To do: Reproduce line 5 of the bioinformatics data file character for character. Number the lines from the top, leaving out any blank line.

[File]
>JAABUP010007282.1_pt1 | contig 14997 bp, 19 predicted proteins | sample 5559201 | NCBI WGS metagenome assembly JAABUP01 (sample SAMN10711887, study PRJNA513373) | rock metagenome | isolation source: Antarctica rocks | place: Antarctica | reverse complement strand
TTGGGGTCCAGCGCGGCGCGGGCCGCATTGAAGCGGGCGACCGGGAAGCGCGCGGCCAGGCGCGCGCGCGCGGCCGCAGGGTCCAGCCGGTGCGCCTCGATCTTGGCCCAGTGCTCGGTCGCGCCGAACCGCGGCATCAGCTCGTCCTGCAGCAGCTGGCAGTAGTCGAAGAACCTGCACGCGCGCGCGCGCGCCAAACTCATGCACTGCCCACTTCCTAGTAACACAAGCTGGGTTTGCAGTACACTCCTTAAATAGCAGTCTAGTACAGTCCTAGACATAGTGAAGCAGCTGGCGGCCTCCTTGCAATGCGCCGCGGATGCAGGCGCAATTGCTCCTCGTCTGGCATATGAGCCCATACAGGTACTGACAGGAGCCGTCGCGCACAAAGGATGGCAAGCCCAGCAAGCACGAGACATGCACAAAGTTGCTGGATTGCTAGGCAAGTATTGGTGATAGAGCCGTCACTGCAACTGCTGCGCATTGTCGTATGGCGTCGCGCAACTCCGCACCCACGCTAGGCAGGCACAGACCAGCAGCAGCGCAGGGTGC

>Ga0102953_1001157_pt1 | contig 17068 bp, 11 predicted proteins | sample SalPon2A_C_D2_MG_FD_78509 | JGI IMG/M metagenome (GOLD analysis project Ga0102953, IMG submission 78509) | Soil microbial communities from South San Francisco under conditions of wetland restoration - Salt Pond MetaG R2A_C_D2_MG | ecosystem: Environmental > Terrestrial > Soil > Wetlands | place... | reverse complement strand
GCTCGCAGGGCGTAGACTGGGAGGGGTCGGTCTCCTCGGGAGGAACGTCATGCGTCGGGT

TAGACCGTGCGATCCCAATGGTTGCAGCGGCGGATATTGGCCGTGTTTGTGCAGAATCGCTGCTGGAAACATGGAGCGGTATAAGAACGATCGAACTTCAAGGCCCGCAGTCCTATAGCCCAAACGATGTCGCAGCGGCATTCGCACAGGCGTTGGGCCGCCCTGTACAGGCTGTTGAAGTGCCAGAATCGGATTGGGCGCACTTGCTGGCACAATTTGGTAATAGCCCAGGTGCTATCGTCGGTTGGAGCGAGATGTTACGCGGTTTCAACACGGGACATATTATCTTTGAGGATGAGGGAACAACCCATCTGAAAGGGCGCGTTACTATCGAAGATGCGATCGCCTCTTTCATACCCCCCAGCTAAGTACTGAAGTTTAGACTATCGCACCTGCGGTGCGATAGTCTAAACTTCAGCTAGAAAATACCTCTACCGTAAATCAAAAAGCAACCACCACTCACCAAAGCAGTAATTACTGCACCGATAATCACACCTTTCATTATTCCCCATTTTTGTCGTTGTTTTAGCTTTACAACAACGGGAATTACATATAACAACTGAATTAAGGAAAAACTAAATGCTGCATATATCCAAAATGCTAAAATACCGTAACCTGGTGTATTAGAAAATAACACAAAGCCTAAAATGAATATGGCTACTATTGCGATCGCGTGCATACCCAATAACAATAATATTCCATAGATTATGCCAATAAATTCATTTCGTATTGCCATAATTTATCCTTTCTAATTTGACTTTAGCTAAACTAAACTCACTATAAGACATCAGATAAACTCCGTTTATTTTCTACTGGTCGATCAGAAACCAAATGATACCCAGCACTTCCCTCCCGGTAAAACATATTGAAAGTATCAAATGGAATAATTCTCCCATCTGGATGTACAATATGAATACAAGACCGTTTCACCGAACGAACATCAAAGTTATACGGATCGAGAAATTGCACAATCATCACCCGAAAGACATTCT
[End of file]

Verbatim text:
TAGACCGTGCGATCCCAATGGTTGCAGCGGCGGATATTGGCCGTGTTTGTGCAGAATCGCTGCTGGAAACATGGAGCGGTATAAGAACGATCGAACTTCAAGGCCCGCAGTCCTATAGCCCAAACGATGTCGCAGCGGCATTCGCACAGGCGTTGGGCCGCCCTGTACAGGCTGTTGAAGTGCCAGAATCGGATTGGGCGCACTTGCTGGCACAATTTGGTAATAGCCCAGGTGCTATCGTCGGTTGGAGCGAGATGTTACGCGGTTTCAACACGGGACATATTATCTTTGAGGATGAGGGAACAACCCATCTGAAAGGGCGCGTTACTATCGAAGATGCGATCGCCTCTTTCATACCCCCCAGCTAAGTACTGAAGTTTAGACTATCGCACCTGCGGTGCGATAGTCTAAACTTCAGCTAGAAAATACCTCTACCGTAAATCAAAAAGCAACCACCACTCACCAAAGCAGTAATTACTGCACCGATAATCACACCTTTCATTATTCCCCATTTTTGTCGTTGTTTTAGCTTTACAACAACGGGAATTACATATAACAACTGAATTAAGGAAAAACTAAATGCTGCATATATCCAAAATGCTAAAATACCGTAACCTGGTGTATTAGAAAATAACACAAAGCCTAAAATGAATATGGCTACTATTGCGATCGCGTGCATACCCAATAACAATAATATTCCATAGATTATGCCAATAAATTCATTTCGTATTGCCATAATTTATCCTTTCTAATTTGACTTTAGCTAAACTAAACTCACTATAAGACATCAGATAAACTCCGTTTATTTTCTACTGGTCGATCAGAAACCAAATGATACCCAGCACTTCCCTCCCGGTAAAACATATTGAAAGTATCAAATGGAATAATTCTCCCATCTGGATGTACAATATGAATACAAGACCGTTTCACCGAACGAACATCAAAGTTATACGGATCGAGAAATTGCACAATCATCACCCGAAAGACATTCT